WASPI campaigners still waiting to hear about compensation
- Credit: Karen Sheldon
Thousands of Suffolk women are still waiting to hear if the government will compensate them for changes to their pension arrangements amid warnings that many claimants could die before any settlement is paid.
Nationally there are fears that nearly a quarter of women born between 1951 and 1960 who had their pension rules changed without being told could have died before becoming eligible for compensation.
The issue affects women who lost out when the pension age for women was changed from 60 to bring it in line with men's pensions.
The change was made in 1995 but the women were not told until 2008 - leaving not enough time to alter their pension arrangements.
They formed the Women Against State Pension Inequality (WASPI) campaign - and in July last year the Parliamentary and Health Service Ombudsman said they had been victims of maladministration by the Department of Work and Pensions.
Now the national campaign has worked out that 220,000 of eligible women will have died by the end of this year - partly because of the Covid pandemic.
Karen Sheldon, the coordinator of the Suffolk Branch of WASPI, said there were about 6,500 women in Suffolk affected by the situation - and would have been disappointed that the chancellor had not mentioned them in his Spring Statement.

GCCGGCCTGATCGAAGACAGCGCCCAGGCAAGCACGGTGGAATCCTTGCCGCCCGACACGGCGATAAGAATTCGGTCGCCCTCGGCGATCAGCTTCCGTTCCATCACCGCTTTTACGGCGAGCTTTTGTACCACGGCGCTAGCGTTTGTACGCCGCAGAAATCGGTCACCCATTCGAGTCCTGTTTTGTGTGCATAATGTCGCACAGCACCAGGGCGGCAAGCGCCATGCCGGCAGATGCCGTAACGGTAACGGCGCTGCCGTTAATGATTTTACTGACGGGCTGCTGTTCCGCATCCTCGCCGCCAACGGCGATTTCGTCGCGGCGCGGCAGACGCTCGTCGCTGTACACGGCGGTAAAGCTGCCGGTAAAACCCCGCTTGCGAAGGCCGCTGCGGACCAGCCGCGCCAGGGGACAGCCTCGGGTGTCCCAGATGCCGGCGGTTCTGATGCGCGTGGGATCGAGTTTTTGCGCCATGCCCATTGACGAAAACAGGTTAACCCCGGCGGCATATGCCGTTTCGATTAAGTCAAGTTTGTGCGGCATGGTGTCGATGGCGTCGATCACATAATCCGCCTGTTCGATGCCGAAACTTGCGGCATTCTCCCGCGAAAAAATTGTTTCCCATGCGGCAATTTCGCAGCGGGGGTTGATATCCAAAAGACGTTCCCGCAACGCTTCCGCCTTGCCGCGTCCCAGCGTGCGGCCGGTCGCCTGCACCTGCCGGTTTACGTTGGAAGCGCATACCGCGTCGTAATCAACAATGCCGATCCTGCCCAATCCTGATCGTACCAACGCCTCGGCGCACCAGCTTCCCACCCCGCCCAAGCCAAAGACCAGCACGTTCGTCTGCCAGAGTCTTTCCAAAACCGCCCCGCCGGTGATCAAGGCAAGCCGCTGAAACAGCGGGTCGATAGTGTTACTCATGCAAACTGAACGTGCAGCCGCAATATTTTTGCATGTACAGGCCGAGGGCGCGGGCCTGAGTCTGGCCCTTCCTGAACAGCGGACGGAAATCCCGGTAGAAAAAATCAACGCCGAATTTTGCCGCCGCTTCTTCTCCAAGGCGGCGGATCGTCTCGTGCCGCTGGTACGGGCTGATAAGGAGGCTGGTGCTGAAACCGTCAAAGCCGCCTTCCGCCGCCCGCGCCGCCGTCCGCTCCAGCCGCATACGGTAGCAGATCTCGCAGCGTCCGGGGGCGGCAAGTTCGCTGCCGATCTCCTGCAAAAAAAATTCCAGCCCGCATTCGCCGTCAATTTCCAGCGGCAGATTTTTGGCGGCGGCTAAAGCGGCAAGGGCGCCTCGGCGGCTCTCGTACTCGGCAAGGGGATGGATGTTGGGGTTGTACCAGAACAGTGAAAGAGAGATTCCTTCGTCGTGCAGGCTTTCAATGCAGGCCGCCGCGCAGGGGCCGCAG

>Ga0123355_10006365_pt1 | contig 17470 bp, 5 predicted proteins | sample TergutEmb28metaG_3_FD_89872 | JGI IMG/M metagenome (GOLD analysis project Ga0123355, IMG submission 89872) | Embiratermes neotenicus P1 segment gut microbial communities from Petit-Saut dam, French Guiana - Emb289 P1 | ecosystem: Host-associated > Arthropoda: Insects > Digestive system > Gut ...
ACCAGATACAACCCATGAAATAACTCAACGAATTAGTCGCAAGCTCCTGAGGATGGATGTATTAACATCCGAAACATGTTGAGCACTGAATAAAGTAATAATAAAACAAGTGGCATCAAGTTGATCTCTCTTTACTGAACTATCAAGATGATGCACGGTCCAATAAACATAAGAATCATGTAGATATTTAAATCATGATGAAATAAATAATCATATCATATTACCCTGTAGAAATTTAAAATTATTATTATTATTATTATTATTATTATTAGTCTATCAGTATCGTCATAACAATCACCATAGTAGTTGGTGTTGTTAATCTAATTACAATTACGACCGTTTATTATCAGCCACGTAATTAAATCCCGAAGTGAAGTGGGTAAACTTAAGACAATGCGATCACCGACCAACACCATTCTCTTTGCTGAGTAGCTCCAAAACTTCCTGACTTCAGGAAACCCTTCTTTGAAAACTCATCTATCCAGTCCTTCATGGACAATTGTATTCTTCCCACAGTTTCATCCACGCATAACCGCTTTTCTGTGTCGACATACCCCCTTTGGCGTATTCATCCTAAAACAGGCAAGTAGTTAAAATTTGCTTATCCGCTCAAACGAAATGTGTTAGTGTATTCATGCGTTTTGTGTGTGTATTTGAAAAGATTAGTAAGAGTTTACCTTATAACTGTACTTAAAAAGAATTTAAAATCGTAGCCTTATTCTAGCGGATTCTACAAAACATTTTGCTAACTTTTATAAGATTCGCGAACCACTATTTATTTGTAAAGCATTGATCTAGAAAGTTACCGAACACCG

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She said they were still waiting to hear what compensation the Ombudsman would recommend: "We hope to hear within the next month - it would be extraordinary if the government does not accept the findings."
The WASPI campaign is calling for an immediate one-off compensation payment of between £11,666 and £20,000, with the most going to women who were given the shortest notice of the longest increase in their state pension age. Some were given only one year’s notice of a six-year delay to their retirement.
The all-party parliamentary group on pension inequality is co-chaired by Waveney MP Peter Aldous. He said: "It is now clear that the so-called WASPI women were victims of successive governments' systemic shortcomings dating from 2005, maladministration, and a failure to comply with the civil service code in their communications concerning the planned changes.
"The APPG that I co-chair has submitted evidence to the Ombudsman calling for the highest compensation level available in making its recommendations, which we feel should be paid to affected women in recognition of their suffering."